Subjective well-being as a function of age and gender: A multivariate look for differentiated trends

Dov Shmotkin*

*Corresponding author for this work

Research output: Contribution to journalArticlepeer-review

Abstract

Studies on subjective well-being (SWB) suggest that its cognitive aspect, or life satisfaction, is positively correlated with age, whereas its affective aspect, often separated into positive affect (PA) and negative affect (NA), is negatively correlated with age. Gender differences in SWB are usually small. The present study attempted to explore these trends in an Israeli sample of 447 community-dwelling people aged 21 to 87, with special reference to relatively unattended issues as the effect of control variables on the affective aspect and the feasible age by gender interaction in SWB. The results showed that Cantril's Self-Anchoring Scale (SAS), Bradburn's Affect Balance Scale (ABS), and Neugarten et al.'s Life Satisfaction Index A (LSIA) were all significantly and negatively correlated with age. No significant gender differences emerged, but a significant age by gender interaction was found in SAS and LSIA. Controlling for personal variables (education, health, place of birth, and marital status) could wipe out the age effects on SAS and LSIA, but not on ABS. By the same procedure, the age by gender interaction could be wiped out in SAS, and substantially reduced in LSIA. The age effect on ABS was mainly due to PA, rather than NA. The results indicate the differential impact of personal variables on the aspects of SWB. Refering to the Israeli context, it seems that both cohort- and aging-related variables account for the decline of life satisfaction in the older subjects. Age-associated decline of affect is apparently connected to some other adaptive mechanisms, which regulate both positive and negative affect in old age.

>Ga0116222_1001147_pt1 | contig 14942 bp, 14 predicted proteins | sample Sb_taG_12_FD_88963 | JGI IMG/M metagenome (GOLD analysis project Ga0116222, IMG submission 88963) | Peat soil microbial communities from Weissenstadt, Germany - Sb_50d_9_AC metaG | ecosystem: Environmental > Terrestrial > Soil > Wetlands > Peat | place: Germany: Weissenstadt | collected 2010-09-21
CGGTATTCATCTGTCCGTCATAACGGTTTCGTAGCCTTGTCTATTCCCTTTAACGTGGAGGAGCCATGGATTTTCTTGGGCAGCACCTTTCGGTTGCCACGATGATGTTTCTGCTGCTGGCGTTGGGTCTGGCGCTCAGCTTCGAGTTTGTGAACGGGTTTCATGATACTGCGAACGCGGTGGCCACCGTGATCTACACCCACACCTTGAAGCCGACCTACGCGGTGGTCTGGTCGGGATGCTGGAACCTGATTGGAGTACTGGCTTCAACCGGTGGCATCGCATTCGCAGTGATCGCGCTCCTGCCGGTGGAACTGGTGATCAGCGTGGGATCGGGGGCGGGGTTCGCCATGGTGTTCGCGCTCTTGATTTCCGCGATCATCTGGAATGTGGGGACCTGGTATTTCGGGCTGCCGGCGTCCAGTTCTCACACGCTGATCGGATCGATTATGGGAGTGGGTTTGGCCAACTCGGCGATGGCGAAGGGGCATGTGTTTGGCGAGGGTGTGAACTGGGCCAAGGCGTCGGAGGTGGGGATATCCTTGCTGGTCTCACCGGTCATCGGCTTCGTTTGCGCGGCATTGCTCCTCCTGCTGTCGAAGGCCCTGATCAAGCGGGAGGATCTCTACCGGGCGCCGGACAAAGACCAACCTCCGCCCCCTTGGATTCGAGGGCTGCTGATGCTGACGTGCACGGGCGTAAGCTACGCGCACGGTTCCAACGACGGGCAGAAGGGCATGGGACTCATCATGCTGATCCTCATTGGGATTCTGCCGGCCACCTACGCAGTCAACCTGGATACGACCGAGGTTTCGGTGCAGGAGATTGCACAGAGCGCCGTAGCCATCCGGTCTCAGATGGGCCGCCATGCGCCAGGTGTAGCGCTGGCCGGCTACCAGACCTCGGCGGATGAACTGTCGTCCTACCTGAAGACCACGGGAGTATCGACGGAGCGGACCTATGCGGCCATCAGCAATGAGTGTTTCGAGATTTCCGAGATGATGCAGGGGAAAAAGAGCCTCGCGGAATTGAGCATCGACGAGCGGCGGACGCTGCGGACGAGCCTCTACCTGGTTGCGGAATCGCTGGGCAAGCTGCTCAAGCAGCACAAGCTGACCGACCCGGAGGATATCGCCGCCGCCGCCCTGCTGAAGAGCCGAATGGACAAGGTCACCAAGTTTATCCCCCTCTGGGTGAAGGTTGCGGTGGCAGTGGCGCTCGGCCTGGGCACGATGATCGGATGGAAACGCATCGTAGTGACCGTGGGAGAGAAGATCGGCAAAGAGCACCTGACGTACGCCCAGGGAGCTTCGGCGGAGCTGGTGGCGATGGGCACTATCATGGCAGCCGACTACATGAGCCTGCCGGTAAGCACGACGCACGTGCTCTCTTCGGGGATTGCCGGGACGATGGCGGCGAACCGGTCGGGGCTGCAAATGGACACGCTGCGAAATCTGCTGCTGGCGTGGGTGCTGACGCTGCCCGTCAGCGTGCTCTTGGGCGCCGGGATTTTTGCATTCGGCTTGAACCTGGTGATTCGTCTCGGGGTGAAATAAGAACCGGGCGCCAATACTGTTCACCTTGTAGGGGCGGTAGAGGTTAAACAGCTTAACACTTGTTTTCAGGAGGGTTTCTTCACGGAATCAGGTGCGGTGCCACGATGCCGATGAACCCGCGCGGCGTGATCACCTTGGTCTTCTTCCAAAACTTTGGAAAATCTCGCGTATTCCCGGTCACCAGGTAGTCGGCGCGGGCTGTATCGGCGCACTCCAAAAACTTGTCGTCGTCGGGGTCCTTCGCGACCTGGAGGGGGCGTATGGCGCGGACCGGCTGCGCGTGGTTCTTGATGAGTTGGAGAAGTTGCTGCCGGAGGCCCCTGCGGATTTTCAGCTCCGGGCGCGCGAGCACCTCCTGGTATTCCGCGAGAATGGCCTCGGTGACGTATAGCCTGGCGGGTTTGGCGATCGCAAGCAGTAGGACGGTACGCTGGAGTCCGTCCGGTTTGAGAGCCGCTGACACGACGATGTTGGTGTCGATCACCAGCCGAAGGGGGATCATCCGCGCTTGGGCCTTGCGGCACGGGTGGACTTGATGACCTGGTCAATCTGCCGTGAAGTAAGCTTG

Original languageEnglish
Pages (from-to)201-230
Number of pages30
JournalSocial Indicators Research
Volume23
Issue number3
DOIs
StatePublished - Nov 1990

Fingerprint

Dive into the research topics of 'Subjective well-being as a function of age and gender: A multivariate look for differentiated trends'. Together they form a unique fingerprint.

Cite this